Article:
Are identity thieves tampering with muni-meters?
Treyger calls on DOT to take preventative measures
Identity thieves will do anything to gain access to your credit card numbers and they are finding daring ways to get what they want.
Case in point: earlier this month, police on Long Island arrested five suspects, including a husband and wife, who allegedly planted cameras in ticket vending machines at Long Island Rail Road (LIRR) stations hoping to record customers’ credit card numbers as they purchased tickets.
The New York Times reported that authorities discovered the hidden cameras hidden in several LIRR ticket vending machines. As soon as the attempted identity theft was discovered, authorities quickly warned LIRR customers to check their credit card and debit card accounts for signs of unauthorized activities.
The troubling incident should make Brooklyn residents think twice when they use credit cards to obtain parking receipts at muni-meters, according to Councilman-elect Mark Treyger, who will represent the 47th Council District (Coney Island-Gravesend-parts of Bensonhurst) starting in January.
One bank reported thousands of dollars of losses from more than 50 accounts stemming from the LIRR hidden cameras, according to the Times.
The identity theft ring was busted when two of the suspects returned to an LIRR station in Sea Cliff to retrieve the hidden camera, authorities said.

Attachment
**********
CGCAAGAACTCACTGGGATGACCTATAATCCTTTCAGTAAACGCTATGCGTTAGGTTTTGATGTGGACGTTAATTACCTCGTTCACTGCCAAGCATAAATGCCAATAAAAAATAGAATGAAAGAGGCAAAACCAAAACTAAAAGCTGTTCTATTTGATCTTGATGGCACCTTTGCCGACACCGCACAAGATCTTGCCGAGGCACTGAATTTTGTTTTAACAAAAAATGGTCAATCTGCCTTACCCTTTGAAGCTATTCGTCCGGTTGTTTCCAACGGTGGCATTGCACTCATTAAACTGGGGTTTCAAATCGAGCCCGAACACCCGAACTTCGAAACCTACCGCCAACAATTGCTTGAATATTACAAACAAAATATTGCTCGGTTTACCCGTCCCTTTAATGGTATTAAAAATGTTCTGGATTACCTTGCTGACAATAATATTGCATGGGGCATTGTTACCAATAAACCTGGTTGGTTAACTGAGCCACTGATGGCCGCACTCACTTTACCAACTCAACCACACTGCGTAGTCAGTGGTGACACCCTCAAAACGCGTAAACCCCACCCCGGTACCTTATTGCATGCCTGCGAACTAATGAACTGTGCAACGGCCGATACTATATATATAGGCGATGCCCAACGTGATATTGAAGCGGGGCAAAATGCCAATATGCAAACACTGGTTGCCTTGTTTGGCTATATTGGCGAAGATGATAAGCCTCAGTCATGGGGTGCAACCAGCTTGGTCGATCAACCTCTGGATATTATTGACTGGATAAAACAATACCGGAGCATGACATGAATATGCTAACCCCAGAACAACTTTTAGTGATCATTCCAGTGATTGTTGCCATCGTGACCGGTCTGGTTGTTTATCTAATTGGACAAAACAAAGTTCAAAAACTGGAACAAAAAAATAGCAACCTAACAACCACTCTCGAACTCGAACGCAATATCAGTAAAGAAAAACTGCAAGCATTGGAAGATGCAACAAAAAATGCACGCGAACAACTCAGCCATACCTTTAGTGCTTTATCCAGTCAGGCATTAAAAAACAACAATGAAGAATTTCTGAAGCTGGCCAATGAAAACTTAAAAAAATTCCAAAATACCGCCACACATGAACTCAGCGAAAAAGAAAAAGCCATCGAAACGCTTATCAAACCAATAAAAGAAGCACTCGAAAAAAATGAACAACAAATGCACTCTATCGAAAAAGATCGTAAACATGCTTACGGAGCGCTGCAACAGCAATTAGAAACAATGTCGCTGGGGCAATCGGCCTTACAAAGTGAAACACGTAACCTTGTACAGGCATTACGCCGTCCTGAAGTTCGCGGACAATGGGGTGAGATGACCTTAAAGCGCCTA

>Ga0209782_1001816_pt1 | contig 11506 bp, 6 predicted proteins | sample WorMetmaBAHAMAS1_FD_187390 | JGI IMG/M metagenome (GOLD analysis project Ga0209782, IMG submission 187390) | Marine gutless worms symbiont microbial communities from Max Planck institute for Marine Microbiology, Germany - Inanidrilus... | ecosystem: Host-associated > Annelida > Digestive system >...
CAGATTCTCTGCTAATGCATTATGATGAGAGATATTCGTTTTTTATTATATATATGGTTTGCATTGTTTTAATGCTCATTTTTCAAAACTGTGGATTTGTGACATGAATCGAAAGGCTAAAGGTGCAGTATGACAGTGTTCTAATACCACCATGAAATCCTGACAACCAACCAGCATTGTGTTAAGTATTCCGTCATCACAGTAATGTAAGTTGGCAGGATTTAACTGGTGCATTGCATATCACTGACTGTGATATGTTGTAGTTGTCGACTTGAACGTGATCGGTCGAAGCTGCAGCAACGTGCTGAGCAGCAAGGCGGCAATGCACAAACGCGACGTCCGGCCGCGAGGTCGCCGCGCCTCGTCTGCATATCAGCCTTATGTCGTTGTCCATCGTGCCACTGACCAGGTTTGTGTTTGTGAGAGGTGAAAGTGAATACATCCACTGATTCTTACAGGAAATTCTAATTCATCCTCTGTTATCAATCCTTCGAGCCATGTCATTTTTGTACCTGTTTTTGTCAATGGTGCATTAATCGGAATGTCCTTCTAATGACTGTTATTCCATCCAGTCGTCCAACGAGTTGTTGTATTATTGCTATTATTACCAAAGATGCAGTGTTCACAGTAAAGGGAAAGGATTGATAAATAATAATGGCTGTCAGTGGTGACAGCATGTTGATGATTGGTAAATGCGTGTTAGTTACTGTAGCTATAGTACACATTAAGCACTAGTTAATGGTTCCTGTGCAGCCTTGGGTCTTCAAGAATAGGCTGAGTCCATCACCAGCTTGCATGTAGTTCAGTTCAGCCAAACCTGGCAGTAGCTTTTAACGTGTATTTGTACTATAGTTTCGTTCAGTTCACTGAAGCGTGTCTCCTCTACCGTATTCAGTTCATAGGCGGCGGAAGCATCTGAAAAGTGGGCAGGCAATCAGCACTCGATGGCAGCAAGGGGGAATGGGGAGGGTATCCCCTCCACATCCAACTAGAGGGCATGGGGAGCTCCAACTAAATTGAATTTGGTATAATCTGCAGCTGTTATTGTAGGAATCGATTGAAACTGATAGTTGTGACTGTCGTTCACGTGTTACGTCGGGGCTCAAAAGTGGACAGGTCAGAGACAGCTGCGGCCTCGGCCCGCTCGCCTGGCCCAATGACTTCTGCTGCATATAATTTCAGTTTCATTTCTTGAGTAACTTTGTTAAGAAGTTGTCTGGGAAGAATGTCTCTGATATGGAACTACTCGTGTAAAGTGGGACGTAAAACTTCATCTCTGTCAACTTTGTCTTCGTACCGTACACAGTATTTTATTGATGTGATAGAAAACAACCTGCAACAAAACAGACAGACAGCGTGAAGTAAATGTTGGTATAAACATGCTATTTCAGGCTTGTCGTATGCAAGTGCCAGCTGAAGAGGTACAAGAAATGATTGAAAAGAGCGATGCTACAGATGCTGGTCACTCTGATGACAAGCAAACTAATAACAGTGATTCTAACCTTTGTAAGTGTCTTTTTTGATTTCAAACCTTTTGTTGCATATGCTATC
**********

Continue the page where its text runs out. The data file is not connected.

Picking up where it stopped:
The suspects who were allegedly behind the scheme, Valer Zaharia, 38, his wife Teodora Zaharia, 27, Niculae Petre, 45, and Dorin Husa, 37, have been charged with identity theft and could face up to seven years in prison if convicted.
The cameras were also found in Metro-North stations in Westchester.
Treyger called on the city’s Department of Transportation (DOT) to take measures to ensure that motorists using muni-meters are protected when they enter their credit card information.
He said DOT should install additional security measures to ensure the safety of customer information.
“When New Yorkers use their credit card on city muni-meters, they need to be confident that the city is doing everything possible to protect them,” Treyger said.
“Identity theft is a serious crime, and it can happen to literally anyone. You can never be too careful. Criminals are getting smarter and smarter, and we must be using cutting edge technology to our advantage to protect New Yorkers,” Treyger said.
“I’m calling on the Department of Transportation to take proactive measures against identity theft on the city’s muni-meters. Additionally, if there have been instances of identity theft on city muni-meters, New Yorkers need to know so they can take steps to recover lost money,” he said.
DOT officials did not respond to requests for information.
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